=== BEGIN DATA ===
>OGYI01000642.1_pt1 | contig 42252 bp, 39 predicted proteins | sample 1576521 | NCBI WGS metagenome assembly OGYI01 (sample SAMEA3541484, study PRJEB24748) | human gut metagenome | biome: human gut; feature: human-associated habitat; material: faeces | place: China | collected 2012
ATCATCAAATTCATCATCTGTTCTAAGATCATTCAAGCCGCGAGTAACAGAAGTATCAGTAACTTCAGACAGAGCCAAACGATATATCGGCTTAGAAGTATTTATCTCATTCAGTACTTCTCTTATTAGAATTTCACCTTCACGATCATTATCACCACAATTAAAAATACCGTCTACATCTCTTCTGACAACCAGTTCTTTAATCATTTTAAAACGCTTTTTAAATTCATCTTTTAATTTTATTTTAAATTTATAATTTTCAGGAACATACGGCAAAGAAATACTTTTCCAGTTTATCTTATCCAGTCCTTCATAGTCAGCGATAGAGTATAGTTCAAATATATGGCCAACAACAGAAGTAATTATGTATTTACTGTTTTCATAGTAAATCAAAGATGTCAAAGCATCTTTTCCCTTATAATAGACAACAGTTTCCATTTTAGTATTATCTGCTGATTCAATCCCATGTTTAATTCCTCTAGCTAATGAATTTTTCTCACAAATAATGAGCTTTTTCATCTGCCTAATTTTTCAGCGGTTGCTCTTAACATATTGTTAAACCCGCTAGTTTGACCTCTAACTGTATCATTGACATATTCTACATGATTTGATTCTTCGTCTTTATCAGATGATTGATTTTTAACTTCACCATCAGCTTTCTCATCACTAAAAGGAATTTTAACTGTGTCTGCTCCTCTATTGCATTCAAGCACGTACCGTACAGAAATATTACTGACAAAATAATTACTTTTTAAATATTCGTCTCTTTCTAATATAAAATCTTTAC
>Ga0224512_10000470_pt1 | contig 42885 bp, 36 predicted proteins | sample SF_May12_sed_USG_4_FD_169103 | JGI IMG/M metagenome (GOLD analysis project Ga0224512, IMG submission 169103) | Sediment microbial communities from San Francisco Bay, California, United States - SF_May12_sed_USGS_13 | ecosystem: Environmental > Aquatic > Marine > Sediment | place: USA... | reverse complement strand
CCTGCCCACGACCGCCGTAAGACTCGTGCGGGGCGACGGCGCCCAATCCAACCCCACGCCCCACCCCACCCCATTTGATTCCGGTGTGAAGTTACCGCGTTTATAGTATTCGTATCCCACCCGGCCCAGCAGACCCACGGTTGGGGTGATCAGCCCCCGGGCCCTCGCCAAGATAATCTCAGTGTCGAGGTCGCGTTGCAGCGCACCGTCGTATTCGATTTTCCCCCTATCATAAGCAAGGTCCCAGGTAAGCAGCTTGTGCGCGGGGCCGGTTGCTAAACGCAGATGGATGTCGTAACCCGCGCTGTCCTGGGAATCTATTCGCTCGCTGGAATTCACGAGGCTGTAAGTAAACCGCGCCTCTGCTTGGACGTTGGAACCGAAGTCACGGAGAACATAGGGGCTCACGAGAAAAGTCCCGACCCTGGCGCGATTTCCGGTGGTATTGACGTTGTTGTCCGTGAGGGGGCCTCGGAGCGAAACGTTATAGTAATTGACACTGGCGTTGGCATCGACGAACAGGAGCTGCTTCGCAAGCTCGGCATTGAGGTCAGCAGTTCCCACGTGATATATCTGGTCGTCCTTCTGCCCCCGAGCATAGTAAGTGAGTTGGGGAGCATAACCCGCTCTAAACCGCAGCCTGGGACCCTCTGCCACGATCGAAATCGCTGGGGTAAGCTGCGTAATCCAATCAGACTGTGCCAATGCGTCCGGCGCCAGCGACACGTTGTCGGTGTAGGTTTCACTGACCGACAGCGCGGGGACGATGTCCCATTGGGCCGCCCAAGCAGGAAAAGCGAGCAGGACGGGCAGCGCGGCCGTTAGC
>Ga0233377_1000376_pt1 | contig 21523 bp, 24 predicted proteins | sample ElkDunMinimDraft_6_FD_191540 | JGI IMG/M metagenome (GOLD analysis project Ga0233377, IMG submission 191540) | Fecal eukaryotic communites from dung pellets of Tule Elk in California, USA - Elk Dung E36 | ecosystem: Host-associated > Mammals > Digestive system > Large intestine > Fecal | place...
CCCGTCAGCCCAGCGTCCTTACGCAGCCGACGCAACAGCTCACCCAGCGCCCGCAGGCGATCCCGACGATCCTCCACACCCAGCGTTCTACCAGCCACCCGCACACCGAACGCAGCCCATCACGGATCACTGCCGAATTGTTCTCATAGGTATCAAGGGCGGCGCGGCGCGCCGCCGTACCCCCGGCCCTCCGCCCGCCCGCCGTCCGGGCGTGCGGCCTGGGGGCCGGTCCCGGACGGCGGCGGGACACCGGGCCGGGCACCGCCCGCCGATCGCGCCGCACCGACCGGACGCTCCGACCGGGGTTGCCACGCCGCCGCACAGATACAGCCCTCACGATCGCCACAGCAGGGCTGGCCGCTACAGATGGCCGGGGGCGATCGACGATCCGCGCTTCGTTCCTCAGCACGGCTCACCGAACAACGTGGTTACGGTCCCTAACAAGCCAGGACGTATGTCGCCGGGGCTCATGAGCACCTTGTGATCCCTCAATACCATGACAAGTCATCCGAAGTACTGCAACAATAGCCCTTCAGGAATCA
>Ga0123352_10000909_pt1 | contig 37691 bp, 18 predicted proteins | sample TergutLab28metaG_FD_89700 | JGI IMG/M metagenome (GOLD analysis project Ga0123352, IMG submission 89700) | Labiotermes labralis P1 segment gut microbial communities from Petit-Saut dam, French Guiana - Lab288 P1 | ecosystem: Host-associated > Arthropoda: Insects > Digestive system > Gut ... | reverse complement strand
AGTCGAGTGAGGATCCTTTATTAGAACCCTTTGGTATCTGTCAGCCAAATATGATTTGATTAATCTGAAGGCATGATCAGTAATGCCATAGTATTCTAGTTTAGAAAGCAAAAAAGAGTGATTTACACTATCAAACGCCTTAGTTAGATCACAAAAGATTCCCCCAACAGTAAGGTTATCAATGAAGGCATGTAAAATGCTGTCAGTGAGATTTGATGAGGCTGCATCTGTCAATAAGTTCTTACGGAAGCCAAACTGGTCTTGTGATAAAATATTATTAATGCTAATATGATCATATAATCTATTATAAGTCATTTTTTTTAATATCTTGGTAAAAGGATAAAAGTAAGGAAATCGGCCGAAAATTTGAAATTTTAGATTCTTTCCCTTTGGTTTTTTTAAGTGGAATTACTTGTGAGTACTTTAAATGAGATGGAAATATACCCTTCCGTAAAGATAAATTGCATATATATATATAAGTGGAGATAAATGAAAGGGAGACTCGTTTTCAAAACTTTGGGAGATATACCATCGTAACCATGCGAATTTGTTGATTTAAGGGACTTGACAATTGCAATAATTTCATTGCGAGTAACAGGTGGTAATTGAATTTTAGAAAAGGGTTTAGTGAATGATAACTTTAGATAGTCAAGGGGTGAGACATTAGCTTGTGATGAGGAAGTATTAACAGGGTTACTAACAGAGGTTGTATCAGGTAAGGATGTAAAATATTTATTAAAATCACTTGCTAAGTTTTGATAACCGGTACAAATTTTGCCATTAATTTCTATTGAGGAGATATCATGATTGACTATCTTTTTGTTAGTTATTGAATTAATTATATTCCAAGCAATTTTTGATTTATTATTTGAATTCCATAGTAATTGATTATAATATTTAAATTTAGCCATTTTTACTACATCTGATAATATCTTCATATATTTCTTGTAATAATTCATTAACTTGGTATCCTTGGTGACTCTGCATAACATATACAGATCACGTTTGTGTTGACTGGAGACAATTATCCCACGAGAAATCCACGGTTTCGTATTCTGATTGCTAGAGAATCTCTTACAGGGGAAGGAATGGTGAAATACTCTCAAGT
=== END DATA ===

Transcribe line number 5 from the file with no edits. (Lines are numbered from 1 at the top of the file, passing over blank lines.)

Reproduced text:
>Ga0233377_1000376_pt1 | contig 21523 bp, 24 predicted proteins | sample ElkDunMinimDraft_6_FD_191540 | JGI IMG/M metagenome (GOLD analysis project Ga0233377, IMG submission 191540) | Fecal eukaryotic communites from dung pellets of Tule Elk in California, USA - Elk Dung E36 | ecosystem: Host-associated > Mammals > Digestive system > Large intestine > Fecal | place...